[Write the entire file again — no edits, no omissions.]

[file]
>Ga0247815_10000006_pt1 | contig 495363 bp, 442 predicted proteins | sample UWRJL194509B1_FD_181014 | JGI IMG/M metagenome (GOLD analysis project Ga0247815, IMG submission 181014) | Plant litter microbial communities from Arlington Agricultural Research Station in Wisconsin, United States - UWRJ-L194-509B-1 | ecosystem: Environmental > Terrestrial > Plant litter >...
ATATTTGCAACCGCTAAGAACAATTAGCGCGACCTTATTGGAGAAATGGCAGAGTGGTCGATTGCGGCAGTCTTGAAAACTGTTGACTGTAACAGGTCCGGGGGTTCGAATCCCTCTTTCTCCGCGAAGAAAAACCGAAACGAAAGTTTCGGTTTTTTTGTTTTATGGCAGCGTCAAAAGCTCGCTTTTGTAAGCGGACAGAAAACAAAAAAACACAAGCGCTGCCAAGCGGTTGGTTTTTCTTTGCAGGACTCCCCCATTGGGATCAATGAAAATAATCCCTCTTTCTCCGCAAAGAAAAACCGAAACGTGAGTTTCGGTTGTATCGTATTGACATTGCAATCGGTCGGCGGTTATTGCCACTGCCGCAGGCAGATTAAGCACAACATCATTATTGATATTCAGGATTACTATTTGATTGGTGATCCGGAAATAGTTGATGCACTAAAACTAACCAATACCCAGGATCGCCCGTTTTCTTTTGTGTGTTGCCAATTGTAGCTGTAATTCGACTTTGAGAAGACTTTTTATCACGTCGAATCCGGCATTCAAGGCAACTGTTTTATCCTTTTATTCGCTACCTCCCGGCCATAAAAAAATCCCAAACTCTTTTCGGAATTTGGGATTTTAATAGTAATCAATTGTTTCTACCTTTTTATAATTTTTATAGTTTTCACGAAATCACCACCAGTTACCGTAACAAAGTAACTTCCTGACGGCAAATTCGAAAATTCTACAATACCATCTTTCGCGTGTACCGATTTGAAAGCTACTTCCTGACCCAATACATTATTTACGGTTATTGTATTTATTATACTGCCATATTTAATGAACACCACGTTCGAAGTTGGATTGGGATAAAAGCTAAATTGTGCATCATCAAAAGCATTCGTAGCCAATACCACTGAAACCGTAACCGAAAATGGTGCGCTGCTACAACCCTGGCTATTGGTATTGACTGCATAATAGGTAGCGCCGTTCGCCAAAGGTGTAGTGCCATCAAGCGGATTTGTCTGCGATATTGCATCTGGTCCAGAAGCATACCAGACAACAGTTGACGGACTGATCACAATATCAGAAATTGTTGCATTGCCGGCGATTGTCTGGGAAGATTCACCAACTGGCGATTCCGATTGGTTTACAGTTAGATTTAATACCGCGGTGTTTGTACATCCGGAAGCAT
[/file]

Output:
>Ga0247815_10000006_pt1 | contig 495363 bp, 442 predicted proteins | sample UWRJL194509B1_FD_181014 | JGI IMG/M metagenome (GOLD analysis project Ga0247815, IMG submission 181014) | Plant litter microbial communities from Arlington Agricultural Research Station in Wisconsin, United States - UWRJ-L194-509B-1 | ecosystem: Environmental > Terrestrial > Plant litter >...
ATATTTGCAACCGCTAAGAACAATTAGCGCGACCTTATTGGAGAAATGGCAGAGTGGTCGATTGCGGCAGTCTTGAAAACTGTTGACTGTAACAGGTCCGGGGGTTCGAATCCCTCTTTCTCCGCGAAGAAAAACCGAAACGAAAGTTTCGGTTTTTTTGTTTTATGGCAGCGTCAAAAGCTCGCTTTTGTAAGCGGACAGAAAACAAAAAAACACAAGCGCTGCCAAGCGGTTGGTTTTTCTTTGCAGGACTCCCCCATTGGGATCAATGAAAATAATCCCTCTTTCTCCGCAAAGAAAAACCGAAACGTGAGTTTCGGTTGTATCGTATTGACATTGCAATCGGTCGGCGGTTATTGCCACTGCCGCAGGCAGATTAAGCACAACATCATTATTGATATTCAGGATTACTATTTGATTGGTGATCCGGAAATAGTTGATGCACTAAAACTAACCAATACCCAGGATCGCCCGTTTTCTTTTGTGTGTTGCCAATTGTAGCTGTAATTCGACTTTGAGAAGACTTTTTATCACGTCGAATCCGGCATTCAAGGCAACTGTTTTATCCTTTTATTCGCTACCTCCCGGCCATAAAAAAATCCCAAACTCTTTTCGGAATTTGGGATTTTAATAGTAATCAATTGTTTCTACCTTTTTATAATTTTTATAGTTTTCACGAAATCACCACCAGTTACCGTAACAAAGTAACTTCCTGACGGCAAATTCGAAAATTCTACAATACCATCTTTCGCGTGTACCGATTTGAAAGCTACTTCCTGACCCAATACATTATTTACGGTTATTGTATTTATTATACTGCCATATTTAATGAACACCACGTTCGAAGTTGGATTGGGATAAAAGCTAAATTGTGCATCATCAAAAGCATTCGTAGCCAATACCACTGAAACCGTAACCGAAAATGGTGCGCTGCTACAACCCTGGCTATTGGTATTGACTGCATAATAGGTAGCGCCGTTCGCCAAAGGTGTAGTGCCATCAAGCGGATTTGTCTGCGATATTGCATCTGGTCCAGAAGCATACCAGACAACAGTTGACGGACTGATCACAATATCAGAAATTGTTGCATTGCCGGCGATTGTCTGGGAAGATTCACCAACTGGCGATTCCGATTGGTTTACAGTTAGATTTAATACCGCGGTGTTTGTACATCCGGAAGCAT